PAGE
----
Golden Tequila Dream, a palomino homozygous splash, and probably a sabino as well. Many thanks to Julia Lord for this photo of her lovely mare, and for the pictures shown below.
Splashed white produces horses with pink-skinned white markings, which usually have blue eyes. They often look as though they’ve been dipped in white paint feet first! The head, legs and belly may be white, sometimes connected to a patch running up either side of the thorax. The tail is often white, or white-tipped. White rarely reaches the top-line, unless other pattern genes are also present. The margins of the white markings are crisp, smooth and well-defined, without the “halo“ distinctive of tobiano horses.
Splashed white occurs in a variety of geographically divergent breeds, including Morgans, Kathiawari horses (from India) and several European breeds, including Welsh and Ardennais. Some horses have minimal markings. Minimally marked American Quarter Horses and Appaloosas have sometimes had crop-out foals with more extensive markings.
The gene involved with this phenotype hasn’t yet been identified. The KIT gene - involved in dominant white, roan, tobiano and sabino - is not thought to be a candidate(Brooks, 2006). It is the result of an incompletely dominant gene, with homozygotes exhibiting the characteristic phenotype and heterozygotes exhibiting minimal splashing or being solid coloured. Although not about splashed white, follow this link if you want to read more about the KIT gene.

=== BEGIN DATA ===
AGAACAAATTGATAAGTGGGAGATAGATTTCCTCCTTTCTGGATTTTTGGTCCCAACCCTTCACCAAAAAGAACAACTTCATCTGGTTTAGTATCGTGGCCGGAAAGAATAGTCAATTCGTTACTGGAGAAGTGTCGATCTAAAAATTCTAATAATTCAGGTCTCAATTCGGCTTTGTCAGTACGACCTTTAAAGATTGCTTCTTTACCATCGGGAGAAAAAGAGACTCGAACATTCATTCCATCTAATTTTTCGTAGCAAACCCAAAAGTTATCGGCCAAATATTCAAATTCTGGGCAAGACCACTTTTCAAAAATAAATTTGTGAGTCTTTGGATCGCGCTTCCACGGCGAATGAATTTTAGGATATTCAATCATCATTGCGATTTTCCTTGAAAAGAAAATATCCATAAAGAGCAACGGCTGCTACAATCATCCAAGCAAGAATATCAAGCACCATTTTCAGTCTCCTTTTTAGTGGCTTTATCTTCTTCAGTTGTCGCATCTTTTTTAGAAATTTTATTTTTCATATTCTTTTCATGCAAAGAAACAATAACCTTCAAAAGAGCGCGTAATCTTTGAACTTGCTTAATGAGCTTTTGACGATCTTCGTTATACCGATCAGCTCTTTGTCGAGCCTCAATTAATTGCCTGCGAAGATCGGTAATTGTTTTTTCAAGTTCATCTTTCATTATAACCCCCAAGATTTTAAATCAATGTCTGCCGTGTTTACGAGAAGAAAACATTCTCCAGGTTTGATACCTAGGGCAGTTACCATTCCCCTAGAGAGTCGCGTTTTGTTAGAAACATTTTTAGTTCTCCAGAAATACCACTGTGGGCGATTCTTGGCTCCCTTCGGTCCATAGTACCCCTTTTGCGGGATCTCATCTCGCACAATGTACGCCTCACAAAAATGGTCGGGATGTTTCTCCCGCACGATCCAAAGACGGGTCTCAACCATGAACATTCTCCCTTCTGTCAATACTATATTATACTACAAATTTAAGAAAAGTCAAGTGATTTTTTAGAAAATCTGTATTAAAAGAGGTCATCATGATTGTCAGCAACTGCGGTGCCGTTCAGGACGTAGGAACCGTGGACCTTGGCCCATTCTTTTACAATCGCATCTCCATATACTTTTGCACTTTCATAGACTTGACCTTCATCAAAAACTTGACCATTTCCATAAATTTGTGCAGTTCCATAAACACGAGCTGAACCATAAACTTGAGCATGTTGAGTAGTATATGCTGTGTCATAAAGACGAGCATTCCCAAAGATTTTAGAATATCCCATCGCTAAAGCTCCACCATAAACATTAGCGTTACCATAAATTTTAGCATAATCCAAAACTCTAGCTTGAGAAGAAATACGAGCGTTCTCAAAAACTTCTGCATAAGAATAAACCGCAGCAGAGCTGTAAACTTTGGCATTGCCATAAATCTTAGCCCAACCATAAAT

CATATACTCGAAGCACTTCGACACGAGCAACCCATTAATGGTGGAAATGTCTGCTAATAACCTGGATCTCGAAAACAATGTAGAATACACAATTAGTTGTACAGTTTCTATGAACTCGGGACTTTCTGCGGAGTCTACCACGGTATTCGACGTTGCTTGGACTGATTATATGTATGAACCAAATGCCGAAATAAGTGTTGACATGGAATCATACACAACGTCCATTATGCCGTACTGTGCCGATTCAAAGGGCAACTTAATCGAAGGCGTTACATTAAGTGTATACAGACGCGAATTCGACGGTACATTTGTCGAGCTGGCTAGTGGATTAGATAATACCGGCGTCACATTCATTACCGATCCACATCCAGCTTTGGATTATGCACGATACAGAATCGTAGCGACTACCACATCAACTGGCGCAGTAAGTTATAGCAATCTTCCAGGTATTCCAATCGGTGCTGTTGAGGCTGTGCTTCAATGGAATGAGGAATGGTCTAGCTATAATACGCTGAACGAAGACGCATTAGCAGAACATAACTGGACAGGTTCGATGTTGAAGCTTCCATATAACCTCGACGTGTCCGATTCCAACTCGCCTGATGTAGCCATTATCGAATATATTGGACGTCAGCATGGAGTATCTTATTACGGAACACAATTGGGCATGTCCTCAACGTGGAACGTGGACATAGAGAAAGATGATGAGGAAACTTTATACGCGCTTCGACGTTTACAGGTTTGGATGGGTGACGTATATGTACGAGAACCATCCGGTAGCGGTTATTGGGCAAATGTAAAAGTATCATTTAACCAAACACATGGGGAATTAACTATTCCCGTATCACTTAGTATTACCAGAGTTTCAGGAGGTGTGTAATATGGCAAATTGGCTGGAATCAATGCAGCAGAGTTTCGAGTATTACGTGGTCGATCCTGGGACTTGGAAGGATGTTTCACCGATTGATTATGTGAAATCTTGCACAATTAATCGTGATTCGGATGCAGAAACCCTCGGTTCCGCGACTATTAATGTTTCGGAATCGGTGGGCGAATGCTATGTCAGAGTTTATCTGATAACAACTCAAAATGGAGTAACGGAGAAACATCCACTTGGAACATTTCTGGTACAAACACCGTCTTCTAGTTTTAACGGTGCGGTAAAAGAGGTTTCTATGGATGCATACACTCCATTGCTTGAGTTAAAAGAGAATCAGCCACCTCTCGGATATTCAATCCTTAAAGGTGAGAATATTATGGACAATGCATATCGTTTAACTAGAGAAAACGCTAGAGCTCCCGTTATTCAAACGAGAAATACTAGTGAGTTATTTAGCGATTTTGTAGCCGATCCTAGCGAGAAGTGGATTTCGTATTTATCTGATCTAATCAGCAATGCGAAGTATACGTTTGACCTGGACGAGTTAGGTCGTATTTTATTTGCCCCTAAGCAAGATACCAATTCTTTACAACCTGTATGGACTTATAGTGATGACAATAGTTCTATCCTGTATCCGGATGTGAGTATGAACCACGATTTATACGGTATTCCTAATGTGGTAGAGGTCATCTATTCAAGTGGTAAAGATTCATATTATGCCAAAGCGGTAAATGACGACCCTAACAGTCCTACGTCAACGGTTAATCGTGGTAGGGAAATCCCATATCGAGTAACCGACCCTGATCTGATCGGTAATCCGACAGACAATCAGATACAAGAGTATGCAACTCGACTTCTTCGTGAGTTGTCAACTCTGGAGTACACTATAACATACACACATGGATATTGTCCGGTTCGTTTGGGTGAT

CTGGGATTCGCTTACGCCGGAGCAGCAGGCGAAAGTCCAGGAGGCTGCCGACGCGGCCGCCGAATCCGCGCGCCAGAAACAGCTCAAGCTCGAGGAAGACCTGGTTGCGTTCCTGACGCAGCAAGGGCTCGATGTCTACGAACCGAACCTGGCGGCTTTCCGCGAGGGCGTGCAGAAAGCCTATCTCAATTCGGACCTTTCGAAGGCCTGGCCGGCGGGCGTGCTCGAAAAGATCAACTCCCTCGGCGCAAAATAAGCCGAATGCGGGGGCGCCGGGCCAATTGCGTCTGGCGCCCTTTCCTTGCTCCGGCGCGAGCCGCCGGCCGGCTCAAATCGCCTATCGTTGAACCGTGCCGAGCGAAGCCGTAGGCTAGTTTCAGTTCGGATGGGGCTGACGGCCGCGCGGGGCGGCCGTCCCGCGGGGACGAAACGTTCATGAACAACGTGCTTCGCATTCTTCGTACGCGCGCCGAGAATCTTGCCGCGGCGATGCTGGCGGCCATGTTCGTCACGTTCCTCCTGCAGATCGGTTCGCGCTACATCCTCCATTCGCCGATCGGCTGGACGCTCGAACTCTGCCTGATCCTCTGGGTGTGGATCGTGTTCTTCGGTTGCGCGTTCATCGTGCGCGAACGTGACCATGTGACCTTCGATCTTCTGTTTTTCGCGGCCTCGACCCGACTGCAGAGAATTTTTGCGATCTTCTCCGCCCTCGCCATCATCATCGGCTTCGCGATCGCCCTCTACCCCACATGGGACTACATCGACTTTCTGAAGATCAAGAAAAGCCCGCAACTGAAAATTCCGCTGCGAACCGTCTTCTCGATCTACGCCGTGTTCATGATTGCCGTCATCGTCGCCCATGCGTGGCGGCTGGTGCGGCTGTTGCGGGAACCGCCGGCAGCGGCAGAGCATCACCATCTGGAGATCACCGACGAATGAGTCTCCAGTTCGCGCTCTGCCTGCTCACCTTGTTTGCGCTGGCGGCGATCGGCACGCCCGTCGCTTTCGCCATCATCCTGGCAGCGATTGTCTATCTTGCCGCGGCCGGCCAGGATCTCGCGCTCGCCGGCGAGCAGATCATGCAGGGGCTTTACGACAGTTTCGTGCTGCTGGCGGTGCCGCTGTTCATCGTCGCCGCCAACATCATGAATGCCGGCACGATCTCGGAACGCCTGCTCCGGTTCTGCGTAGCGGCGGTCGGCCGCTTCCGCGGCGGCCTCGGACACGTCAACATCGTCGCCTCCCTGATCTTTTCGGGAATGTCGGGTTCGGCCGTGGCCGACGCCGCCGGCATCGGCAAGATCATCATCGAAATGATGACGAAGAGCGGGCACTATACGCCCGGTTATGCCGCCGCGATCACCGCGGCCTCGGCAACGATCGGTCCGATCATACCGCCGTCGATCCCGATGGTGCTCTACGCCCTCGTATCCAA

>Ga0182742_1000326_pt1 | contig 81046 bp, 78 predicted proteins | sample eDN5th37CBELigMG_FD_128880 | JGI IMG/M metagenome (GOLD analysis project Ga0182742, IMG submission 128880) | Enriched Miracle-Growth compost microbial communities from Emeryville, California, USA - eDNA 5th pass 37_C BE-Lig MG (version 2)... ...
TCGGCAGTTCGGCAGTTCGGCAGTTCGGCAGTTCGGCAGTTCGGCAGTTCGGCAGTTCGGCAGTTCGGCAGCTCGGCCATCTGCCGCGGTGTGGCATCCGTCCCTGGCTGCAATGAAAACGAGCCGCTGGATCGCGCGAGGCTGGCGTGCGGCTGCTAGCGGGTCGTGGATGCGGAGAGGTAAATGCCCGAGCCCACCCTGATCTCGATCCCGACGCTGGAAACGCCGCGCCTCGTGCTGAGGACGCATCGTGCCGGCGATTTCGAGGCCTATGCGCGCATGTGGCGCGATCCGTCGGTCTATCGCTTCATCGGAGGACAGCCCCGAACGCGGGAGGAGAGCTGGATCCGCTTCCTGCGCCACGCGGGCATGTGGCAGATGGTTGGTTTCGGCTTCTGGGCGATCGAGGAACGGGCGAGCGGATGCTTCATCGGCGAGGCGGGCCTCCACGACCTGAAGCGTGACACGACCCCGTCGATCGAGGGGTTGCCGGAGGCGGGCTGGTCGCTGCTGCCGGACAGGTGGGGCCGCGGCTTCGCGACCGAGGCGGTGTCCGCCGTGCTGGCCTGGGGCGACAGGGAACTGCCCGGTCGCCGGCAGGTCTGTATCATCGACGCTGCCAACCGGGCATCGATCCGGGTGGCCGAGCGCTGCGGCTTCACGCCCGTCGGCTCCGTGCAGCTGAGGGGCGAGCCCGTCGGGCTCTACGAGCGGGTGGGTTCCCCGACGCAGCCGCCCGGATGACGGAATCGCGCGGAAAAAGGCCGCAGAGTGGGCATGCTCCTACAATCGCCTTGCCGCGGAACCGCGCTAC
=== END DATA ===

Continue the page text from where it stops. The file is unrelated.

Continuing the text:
The splash pattern is also associated with occasional congenital deafness. Most splashed white horses are, however, not deaf, and those which are usually cope with it well. Deafness occurs in other white or white patterned, blue-eyed animals, including dogs (Cattanach, 1999) and cats (Bosher, and Hallpike, 1965). Here an absence of melanocytes in the inner ear leads to death of the hair cells, which are necessary for perceiving sound. Almost all splash horses have pigment around the outside of the ear, but this does not indicate whether pigment occurs in the inner ear. Presumably though most Splash horses do have inner ear pigment or deafness would be more prevalent among them.
Perfect Joy, a smoky black splash & frame overo filly: what a combination!
Ever Able, a black splash & frame colt.
Step Boldly, a bay splash & frame colt.